This is a nicely written historical work, with lots of information about the three daughters of Leonard Jerome, one of whom was the fabulous Jennie, Lady Randolph Churchill, the mother of Winston Churchill. As someone who's always been curious to learn more about Jennie and her two sisters and their extended families, this book is very informative on that score and I applaud it for that reason. It was especially interesting to me to learn more about the children of Jennie's sisters, Clara Frewen and Leonie Leslie; these being the cousins of Winston Churchill. The young Frewens in particular had somewhat tortured upbringings, despite their "good birth" and I came away with a definite feeling of anger against Clara (the oldest sister) for being the selfish and childish creature that she was. I did think the author's choice of, and the presentation of the photographic illustrations could have been somewhat better (for example, there are instances of several photos all crammed together on one page, and sometimes the quality of the photos are poor). I would have enjoyed seeing more pictures of the sisters in their heyday, as well as more pictures of them as they grew older.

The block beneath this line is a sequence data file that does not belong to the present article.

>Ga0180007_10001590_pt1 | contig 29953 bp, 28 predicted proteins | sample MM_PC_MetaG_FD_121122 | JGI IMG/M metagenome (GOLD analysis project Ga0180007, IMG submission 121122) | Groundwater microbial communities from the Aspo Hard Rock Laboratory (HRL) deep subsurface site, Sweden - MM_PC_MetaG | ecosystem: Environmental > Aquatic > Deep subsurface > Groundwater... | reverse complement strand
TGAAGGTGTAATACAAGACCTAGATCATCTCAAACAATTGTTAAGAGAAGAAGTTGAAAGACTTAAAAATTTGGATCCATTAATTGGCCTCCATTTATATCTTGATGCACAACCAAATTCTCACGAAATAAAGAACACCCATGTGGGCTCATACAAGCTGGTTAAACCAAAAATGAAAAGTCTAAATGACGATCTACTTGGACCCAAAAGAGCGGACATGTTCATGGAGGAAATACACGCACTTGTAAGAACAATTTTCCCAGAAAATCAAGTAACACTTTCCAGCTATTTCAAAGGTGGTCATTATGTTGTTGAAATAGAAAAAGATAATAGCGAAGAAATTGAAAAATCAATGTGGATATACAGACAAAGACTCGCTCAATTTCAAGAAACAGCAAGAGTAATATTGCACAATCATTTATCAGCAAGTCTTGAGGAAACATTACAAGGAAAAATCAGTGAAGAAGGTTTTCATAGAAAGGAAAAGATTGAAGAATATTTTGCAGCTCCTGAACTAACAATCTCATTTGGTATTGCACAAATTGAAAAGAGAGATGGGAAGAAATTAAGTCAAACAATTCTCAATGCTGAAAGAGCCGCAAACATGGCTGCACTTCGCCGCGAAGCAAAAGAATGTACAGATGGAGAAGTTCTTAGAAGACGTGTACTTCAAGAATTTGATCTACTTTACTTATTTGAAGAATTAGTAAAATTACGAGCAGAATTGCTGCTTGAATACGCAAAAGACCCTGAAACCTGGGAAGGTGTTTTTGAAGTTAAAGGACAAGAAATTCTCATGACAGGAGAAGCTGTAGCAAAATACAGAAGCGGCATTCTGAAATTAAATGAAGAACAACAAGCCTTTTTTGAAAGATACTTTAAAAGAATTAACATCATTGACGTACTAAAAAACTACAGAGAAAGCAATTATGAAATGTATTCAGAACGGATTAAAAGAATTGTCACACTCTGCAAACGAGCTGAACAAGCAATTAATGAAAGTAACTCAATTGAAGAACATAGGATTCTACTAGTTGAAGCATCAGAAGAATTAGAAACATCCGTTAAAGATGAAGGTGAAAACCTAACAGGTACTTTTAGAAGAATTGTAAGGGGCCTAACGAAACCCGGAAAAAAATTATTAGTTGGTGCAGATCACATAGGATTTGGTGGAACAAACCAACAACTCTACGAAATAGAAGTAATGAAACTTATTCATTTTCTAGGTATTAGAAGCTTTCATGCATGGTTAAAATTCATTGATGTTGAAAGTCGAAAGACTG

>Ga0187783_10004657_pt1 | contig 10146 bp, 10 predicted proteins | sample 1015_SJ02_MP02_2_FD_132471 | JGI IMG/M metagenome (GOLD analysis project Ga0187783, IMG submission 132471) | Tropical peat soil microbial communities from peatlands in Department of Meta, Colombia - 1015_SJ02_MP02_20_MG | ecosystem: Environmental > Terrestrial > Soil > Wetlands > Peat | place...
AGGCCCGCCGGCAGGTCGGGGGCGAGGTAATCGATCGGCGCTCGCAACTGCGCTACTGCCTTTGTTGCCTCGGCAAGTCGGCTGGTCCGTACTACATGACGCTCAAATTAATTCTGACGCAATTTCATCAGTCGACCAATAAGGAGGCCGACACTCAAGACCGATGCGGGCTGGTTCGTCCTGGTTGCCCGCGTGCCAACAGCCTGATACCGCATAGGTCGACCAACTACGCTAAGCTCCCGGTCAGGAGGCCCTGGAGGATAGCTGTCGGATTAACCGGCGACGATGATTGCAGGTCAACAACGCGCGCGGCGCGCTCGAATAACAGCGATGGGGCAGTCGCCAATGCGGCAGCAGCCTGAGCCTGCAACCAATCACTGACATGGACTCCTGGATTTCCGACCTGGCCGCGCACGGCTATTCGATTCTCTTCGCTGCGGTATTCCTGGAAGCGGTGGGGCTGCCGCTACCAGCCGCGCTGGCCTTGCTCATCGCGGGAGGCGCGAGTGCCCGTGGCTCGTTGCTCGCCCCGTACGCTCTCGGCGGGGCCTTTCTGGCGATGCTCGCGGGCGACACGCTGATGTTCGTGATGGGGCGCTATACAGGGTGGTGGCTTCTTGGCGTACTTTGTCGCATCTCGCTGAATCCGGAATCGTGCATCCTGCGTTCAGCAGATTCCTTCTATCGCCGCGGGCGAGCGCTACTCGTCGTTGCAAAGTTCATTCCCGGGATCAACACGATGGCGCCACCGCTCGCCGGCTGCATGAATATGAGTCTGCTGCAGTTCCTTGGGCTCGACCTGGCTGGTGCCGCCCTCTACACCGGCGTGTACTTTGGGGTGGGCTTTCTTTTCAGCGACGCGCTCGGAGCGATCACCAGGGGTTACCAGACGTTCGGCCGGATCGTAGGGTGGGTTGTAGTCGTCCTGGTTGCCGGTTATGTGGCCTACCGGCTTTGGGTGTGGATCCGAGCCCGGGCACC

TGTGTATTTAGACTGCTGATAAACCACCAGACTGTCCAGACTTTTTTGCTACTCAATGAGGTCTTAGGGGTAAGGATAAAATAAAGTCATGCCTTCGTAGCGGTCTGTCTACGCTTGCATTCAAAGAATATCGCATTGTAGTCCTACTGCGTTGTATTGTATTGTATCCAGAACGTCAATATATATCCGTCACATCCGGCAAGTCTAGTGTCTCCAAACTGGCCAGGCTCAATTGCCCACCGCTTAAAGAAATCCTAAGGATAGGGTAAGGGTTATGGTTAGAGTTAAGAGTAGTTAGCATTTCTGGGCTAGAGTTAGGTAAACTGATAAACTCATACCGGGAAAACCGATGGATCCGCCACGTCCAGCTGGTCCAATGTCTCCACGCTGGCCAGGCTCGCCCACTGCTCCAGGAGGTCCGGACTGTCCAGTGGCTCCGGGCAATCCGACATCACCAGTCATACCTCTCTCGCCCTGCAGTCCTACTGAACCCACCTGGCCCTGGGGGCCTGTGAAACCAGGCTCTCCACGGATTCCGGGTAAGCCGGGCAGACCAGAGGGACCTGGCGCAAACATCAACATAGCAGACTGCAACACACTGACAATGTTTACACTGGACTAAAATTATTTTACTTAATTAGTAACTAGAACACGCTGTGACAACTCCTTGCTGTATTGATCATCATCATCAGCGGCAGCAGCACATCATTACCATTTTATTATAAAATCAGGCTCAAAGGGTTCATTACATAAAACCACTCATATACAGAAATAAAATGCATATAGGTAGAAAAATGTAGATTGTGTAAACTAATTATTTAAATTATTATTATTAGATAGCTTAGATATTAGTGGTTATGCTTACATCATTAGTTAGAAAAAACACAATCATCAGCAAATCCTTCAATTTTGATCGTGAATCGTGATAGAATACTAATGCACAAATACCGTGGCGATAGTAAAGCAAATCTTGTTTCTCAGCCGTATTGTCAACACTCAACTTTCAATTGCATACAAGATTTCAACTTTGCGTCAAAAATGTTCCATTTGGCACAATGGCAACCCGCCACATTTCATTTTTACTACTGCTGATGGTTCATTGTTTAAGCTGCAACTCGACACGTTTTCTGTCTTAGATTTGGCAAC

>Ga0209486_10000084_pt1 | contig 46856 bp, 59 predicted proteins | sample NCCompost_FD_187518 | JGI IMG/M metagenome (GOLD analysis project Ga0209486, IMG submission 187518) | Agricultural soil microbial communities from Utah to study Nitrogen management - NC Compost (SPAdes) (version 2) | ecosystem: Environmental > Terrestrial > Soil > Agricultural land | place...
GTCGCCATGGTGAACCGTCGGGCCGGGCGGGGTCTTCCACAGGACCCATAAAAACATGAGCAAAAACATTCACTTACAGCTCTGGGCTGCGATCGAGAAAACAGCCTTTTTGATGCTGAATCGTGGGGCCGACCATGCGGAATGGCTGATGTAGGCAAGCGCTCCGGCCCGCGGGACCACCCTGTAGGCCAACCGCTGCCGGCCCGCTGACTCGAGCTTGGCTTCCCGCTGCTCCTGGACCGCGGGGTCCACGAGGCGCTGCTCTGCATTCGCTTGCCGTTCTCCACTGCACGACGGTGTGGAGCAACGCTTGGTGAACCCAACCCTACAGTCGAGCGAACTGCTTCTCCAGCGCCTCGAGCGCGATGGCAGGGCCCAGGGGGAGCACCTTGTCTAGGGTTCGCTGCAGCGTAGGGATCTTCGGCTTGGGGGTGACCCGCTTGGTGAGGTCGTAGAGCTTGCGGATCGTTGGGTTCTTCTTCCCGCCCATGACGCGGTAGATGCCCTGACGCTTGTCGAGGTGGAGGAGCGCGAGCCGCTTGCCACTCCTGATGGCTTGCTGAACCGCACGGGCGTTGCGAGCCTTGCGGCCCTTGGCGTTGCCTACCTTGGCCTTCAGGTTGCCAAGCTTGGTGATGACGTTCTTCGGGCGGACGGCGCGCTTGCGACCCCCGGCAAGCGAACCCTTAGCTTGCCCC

Jennie was rather less a creature of her time than her sisters. She must have been fascinating to know! She was always reaching for the best in life and she had such energy. As the author rightly points out, if she were a man, Jennie would have been a power, but the times didn't allow that to happen for a "mere" woman.

However, that being said, I have to note that the author is a guilty of an odd phenomenon that I am noticing more and more, particularly in works of history and in historical biography. It's what I call an overt plagiarism.
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10 of 11 people found the following review helpful By John Kwok HALL OF FAMEVINE VOICE on September 7, 2005
Format: Hardcover